Commenter John writes:
You know, I thought it was a fantastic Oscar telecast. Great hosting, great presenters, everyone looked great (well almost). DESERVING winners. Interesting Lifetime Achievement winner. Nice musical performances. The show ended before midnight. Great montages/clips of the past 80 yrs. I could go on ‚Ä¶‚Ä¶.
THEN, you watch ‚ÄòThe View‚Äô this morning, and most of them are going on and on about how boring the whole thing was, and that they didn‚Äôt know any of the winners (who they were), and the audience all groaned in agreement.
It‚Äôs like: Well then go out and watch the nominated movies you fools, or stop complaining about who‚Äôs deservedly winning these awards!
History will look more kindly on these winners, though, than the years where the general crowdpleasers were honored. Having said that, I suspect the tide will soon turn with the Oscars leaning more towards the big studio movies and/or the awards-worthy crowdpleasers. The trouble is, the critics murder the Big Oscar Movies and thus, they haven’t a chance in the Oscar race these days and the awards appear to be going to the most worthy rather than the most popular.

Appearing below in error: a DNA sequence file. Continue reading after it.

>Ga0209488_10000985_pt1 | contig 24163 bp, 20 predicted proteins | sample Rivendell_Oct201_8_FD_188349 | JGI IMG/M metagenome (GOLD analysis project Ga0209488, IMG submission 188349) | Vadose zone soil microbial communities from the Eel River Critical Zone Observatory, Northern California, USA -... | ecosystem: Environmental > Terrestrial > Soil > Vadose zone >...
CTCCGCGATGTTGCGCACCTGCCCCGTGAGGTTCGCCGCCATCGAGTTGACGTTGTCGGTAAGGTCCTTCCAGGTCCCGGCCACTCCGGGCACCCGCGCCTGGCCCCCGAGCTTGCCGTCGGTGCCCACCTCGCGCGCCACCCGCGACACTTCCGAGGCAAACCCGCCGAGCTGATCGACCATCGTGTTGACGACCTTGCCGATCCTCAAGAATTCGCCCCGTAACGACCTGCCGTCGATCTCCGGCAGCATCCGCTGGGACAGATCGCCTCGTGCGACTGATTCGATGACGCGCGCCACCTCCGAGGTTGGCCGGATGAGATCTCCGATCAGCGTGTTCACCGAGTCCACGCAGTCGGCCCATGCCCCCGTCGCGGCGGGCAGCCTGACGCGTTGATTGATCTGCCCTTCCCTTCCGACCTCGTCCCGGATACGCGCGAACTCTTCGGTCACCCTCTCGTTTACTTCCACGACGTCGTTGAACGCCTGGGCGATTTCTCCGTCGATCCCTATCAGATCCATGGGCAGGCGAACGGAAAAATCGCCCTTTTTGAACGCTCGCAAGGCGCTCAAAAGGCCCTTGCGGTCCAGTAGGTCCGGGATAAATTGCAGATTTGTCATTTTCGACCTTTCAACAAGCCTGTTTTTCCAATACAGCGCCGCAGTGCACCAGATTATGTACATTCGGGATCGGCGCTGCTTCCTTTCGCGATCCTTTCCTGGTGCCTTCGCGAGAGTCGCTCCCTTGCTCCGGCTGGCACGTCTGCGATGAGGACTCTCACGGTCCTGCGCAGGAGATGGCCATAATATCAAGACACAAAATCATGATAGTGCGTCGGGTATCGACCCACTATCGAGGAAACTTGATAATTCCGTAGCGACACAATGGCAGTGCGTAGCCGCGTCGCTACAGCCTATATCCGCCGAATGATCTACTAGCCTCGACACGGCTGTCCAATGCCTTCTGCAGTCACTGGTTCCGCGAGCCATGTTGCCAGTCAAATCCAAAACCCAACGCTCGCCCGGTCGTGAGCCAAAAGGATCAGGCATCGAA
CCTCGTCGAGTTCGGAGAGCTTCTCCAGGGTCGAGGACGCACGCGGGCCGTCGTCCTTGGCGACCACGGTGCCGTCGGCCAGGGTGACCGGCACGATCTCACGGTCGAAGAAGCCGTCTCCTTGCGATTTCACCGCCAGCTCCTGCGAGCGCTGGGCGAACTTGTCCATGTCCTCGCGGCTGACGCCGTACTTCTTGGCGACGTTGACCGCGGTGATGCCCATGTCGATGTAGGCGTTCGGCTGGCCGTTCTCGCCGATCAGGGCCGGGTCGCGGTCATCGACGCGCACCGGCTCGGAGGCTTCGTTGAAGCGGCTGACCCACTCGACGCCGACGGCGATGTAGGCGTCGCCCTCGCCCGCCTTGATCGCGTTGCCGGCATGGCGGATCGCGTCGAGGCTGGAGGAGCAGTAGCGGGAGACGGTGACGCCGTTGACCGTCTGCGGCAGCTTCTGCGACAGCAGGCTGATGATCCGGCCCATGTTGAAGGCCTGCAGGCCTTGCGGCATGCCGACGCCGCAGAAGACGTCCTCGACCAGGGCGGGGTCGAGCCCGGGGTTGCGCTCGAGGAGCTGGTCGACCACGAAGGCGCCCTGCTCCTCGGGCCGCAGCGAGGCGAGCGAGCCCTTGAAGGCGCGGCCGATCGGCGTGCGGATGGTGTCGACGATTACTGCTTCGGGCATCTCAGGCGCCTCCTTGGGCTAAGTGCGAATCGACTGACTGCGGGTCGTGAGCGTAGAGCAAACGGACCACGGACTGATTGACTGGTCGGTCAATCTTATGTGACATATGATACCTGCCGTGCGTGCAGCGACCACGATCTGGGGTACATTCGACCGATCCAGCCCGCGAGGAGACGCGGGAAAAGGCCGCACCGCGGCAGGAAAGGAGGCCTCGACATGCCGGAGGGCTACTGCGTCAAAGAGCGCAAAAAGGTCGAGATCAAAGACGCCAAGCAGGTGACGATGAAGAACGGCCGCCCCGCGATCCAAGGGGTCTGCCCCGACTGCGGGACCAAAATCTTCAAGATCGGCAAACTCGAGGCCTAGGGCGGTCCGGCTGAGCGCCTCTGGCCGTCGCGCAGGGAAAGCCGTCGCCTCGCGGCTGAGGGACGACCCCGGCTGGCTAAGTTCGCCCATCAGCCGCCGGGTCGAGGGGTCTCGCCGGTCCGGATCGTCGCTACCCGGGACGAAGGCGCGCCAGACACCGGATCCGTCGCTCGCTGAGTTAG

On the other hand, for some 75 or 80 years prior, the Oscar winners were also films the public loved – even Chariots of Fire or Ordinary People or Kramer vs. Kramer. You name it, it was a shared experience, a harmonious marriage between “good enough” for the critics and GREAT for “the people.”
According to a friend, though, the big studios don’t much care for winning Oscars and that it’s the mini-studios who deal with that – thus, the movies have been smaller, more Indie Spirit than People’s Choice. The fallout from all of this remains to be seen, but we do know that the Oscar race continues to evolve as tastes evolve. Perhaps the ladies of The View and their ilk will make more of an effort to see the films that are creating all of the buzz. Then again, of the nominated five, only one was really a palatable film for the general public. It’s a conundrum.